Make time for hot springs? Check. We also went to the University of Alaska Fairbanks’s Museum of the North, where Hugo made goofball faces in front of a stuffed grizzly. He also sat quietly in a room filled with music created from satellite data measuring the particles of the solar wind.
The next morning, in a Facebook Live session with friends, Hugo previewed our afternoon plan. “My next adventure is going to be one of my dreams,” he said. “We’re going to go dogsledding. I’m ready to mush, mush!”
It was a crystalline day, and the setting was a pristine river valley. Hugo, wearing a GoPro and lying low in a cocoon of blankets, threw me a sideways peace sign as he whooshed across a meadow of untracked snow. When he was finished, he took a knee with the boisterous dog team. “I have to thank them!” he said, hugging each one and giggling at their frenzy of affection.
When darkness arrived and it was time to try our luck, Hugo’s unassailable good mood was a balm for frustration when the skies didn’t deliver. On one of our first nights, at a spot along the Seward Highway southeast of Anchorage, we were coming up on two hours with nothing to show for our efforts. Hugo and our guide were unfazed, chatting about the best camera settings for capturing aurora reflections on water, and discussing how photography is simultaneously an expression of the self but also a way to connect with others.
“To me, it’s not because I want to be Insta-famous,” Hugo said. “No. I want to show people how beautiful the earth is. The magic. They can call it whatever they want—creator, God, science.” For Hugo, witnessing an aurora is a kind of meditation. But the sight, the image, is a gift that should be shared. “That’s why I love photography,” he said.
Another night, near Fairbanks, we rode in a snowcat with a small group to a remote hilltop, where we were engulfed in a soupy fog. A yurt stocked with a supply of instant cocoa and oatmeal provided relief from the cold, but as the night wore on, the air grew thick with disappointment. True aurora chasers, like true fishermen, have to be zen about coming up empty. It happens. But that’s easier said than done for travelers who have come from far away, paid thousands of dollars, and may not have this opportunity again.
Hugo was never down. One night he joked about the weather with a tourist from China. “You know Mother Nature!” he said. The man laughed and finished the thought for him: “Anything is possible!” Hugo patted him on the shoulder like an old friend. “Ohhh, yeah,” he said.
When Emilio was three, Hugo and Jamie made the wrenching decision to place him in the Rosecrest Home, a full-time care facility. Hugo and Jamie could visit whenever they wanted, but they could also try to regain some balance in their lives. (By this point, Jamie and Hugo had split up, but they remained friends.)
A rare happy memory from that time came when Hugo first saw the northern lights. He and Jamie were driving on Highway 2 between Calgary and Edmonton, far from any cities, when they saw a glow rising from the horizon, gradually lighting up the sky. Even to Jamie, who had seen many auroras, it was stunning. Later she told Hugo that her people, the Cree First Nations, believe “the northern lights are dancing spirits of loved ones who have passed on.”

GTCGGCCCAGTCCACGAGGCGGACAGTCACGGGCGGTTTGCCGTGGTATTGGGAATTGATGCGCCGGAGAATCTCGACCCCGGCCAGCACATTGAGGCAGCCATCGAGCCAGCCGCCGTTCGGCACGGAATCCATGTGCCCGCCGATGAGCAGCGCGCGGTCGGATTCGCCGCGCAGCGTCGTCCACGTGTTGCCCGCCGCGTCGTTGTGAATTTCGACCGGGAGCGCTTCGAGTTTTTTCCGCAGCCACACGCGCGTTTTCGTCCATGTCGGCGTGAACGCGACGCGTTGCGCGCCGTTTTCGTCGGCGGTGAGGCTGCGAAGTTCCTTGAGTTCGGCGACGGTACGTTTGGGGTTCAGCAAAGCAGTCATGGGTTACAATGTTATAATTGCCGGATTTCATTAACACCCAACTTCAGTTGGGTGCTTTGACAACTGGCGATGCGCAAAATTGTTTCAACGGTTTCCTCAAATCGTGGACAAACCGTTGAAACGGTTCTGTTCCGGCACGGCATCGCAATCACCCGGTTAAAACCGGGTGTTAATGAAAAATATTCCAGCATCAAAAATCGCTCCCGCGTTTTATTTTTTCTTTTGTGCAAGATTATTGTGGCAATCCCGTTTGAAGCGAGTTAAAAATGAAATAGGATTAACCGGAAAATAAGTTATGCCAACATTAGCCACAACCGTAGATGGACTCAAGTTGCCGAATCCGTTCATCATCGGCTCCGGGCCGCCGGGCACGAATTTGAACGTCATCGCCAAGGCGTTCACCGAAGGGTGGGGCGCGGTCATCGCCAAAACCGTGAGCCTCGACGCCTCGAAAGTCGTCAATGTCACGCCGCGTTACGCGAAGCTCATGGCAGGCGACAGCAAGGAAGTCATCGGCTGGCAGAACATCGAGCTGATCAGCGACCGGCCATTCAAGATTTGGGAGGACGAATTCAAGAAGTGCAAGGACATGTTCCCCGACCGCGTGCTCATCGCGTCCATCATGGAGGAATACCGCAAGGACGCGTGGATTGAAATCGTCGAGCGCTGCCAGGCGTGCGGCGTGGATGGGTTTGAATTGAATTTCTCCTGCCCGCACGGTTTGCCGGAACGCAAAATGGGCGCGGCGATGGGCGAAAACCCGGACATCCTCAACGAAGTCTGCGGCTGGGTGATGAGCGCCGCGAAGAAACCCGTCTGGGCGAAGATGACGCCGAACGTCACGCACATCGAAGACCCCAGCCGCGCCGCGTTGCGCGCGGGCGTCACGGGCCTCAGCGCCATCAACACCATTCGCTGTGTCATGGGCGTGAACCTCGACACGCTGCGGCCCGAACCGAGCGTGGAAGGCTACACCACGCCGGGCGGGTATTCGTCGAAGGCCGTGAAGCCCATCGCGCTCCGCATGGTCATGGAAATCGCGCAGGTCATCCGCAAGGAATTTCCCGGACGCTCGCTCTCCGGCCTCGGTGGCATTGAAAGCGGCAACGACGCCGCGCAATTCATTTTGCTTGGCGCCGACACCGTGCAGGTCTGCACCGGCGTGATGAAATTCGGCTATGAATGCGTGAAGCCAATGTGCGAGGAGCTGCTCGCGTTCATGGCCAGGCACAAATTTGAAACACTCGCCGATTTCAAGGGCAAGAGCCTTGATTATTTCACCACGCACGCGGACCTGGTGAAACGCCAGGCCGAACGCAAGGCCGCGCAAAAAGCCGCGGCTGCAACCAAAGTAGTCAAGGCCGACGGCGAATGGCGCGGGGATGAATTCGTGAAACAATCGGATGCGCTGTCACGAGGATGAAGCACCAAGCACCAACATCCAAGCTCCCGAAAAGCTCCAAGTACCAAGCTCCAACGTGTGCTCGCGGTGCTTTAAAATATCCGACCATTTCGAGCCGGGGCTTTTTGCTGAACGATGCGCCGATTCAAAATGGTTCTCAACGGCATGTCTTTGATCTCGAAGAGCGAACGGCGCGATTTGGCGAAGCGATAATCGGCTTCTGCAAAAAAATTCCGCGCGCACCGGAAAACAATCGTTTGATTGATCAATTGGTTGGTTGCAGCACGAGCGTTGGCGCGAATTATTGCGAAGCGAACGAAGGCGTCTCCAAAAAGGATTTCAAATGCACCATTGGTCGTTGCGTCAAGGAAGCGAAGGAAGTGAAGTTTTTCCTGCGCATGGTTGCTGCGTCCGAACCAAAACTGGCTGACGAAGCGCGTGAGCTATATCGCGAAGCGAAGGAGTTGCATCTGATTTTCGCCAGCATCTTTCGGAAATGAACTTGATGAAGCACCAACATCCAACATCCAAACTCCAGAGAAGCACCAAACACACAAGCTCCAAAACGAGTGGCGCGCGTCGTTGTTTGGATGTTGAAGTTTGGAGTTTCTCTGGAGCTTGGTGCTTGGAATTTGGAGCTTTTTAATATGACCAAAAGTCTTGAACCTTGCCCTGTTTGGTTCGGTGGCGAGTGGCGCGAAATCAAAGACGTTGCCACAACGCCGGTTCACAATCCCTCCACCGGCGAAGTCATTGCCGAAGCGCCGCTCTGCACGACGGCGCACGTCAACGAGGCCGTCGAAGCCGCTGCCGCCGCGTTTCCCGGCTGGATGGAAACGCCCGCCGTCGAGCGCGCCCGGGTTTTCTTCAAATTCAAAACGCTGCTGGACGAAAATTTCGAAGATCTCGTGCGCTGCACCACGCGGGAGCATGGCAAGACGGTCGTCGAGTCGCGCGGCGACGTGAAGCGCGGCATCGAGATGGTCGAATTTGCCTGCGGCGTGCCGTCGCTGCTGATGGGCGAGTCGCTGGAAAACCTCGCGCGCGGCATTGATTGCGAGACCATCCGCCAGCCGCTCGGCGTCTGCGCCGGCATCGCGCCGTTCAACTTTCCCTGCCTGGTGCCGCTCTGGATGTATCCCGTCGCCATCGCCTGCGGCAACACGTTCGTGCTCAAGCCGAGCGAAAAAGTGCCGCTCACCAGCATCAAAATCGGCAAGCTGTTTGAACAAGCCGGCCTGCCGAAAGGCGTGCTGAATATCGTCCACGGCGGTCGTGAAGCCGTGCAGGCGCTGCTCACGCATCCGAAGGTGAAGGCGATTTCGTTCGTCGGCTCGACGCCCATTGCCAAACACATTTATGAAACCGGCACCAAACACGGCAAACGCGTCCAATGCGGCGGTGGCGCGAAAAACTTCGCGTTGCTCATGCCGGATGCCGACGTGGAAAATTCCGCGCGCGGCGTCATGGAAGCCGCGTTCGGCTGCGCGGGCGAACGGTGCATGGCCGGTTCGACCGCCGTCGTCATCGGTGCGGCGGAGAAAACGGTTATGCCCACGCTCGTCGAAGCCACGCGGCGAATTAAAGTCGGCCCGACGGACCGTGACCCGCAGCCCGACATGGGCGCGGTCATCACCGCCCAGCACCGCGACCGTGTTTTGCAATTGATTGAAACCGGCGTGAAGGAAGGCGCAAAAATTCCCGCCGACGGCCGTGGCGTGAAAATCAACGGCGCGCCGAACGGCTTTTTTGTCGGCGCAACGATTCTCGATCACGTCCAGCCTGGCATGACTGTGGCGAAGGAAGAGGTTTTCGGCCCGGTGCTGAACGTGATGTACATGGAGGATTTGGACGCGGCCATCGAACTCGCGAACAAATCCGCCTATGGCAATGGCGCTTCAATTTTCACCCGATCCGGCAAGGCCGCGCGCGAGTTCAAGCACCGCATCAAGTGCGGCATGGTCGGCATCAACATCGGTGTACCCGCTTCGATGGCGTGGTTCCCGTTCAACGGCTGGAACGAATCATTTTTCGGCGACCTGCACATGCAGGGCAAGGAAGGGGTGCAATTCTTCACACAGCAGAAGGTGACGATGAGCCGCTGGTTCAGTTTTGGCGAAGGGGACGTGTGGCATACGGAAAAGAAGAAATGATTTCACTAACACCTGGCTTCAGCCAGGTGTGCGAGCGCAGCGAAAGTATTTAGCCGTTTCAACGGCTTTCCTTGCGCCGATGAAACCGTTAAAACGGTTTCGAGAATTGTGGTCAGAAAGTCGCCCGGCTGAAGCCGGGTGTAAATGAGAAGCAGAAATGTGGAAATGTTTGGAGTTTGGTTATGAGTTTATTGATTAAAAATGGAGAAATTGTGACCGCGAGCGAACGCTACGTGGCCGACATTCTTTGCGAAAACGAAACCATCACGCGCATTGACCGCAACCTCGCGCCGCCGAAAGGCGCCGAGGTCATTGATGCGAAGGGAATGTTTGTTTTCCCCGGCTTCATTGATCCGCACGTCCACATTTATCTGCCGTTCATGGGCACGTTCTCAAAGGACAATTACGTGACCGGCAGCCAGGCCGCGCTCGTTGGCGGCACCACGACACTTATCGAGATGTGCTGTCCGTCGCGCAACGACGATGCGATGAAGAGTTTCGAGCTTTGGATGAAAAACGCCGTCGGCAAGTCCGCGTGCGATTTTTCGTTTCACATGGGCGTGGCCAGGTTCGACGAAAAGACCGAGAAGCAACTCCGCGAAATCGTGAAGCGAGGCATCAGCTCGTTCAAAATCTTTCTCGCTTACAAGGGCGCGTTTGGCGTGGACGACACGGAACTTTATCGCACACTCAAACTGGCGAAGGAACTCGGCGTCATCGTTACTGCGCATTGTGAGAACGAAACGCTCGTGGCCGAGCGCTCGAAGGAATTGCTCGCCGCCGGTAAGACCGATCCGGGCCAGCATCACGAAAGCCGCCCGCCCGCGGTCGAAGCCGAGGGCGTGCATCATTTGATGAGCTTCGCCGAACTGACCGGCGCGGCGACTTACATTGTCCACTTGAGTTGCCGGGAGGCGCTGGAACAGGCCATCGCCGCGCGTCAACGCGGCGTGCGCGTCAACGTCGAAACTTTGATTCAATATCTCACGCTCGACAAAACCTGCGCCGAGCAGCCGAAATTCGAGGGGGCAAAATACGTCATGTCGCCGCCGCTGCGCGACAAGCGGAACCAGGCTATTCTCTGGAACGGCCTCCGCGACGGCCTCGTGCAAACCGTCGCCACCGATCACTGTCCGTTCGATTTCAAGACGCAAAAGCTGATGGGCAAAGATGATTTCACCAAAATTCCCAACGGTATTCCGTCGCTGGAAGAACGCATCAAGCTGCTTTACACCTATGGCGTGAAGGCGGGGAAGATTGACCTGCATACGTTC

Jamie hated Rosecrest and the sense of failure it symbolized. “It was difficult having people tell me how my son was doing and how he did overnight and stuff,” she says. “It should have been me.” But for Hugo, Rosecrest had the opposite effect. He believed Emilio was happy there, and he could see that the boy’s quiet charm had won the hearts of the staff and other families. Rosecrest also gave Hugo, for the first time in years, just enough personal freedom to pursue a new interest.
A few years earlier, a friend had loaned him a camera, a Canon T2i. He went to a nearby park and photographed Canada geese on small ponds. He went again a few days later, and again to explore other parks. “Day in, day out, I was photographing what any amateur photographer would,” he says. “Flowers, ducks, benches, birds flying around.” Money was always tight, but the next year, using his Christmas bonus, Hugo bought a Canon T3i. “I had a new toy, and I wanted to play with it,” he says.
He borrowed photography books from the library, watched tutorials on YouTube, and stole away to practice. He began visiting Elk Island National Park in the daytime, zooming in on bison, deer, and owls. His job required him to be at school around 7 A.M., so he would take pictures of the Edmonton cityscape at dawn. He began posting his favorites on Facebook and Instagram, enjoying likes and praise from friends and family.
Meanwhile, through Rosecrest, Hugo made a connection that would change his life. Tom Braid, then the photo editor at the Edmonton Sun, had a son whose condition was similar to Emilio’s. Tom’s boy died before Emilio got to Rosecrest, but Tom and his wife had stayed close to the community there, helping with the family support group and fundraising.
One night, at a send-off party for a Rosecrest doctor, Hugo volunteered to take pictures. He and Braid struck up a conversation, and Braid asked what he did. Hugo told him he was a custodian at a local Catholic school but that his passion was photography.
“What kinds of pictures do you take?”
Hugo handed him his phone and Braid started scrolling, mostly through shots of wildlife and landscapes.
“Whoa, these are good!” Braid said.
Braid made a point of supporting budding photojournalists, and before long Hugo had a press pass and was doing assignments for the Sun around town—fairs, farms, fireworks. One day in the spring of 2013, Hugo heard there was going to be a meteor shower. He’d been experimenting with taking long-exposure images at night, so he headed out of town. He failed to capture a single picture of a meteor, but when he got home and uploaded his images, he saw that he’d taken a hazy shot of the northern lights without knowing it.
Emilio’s doctors never came up with a comprehensive diagnosis, but he had difficulty breathing and eating, could barely see or hear, and never walked or talked.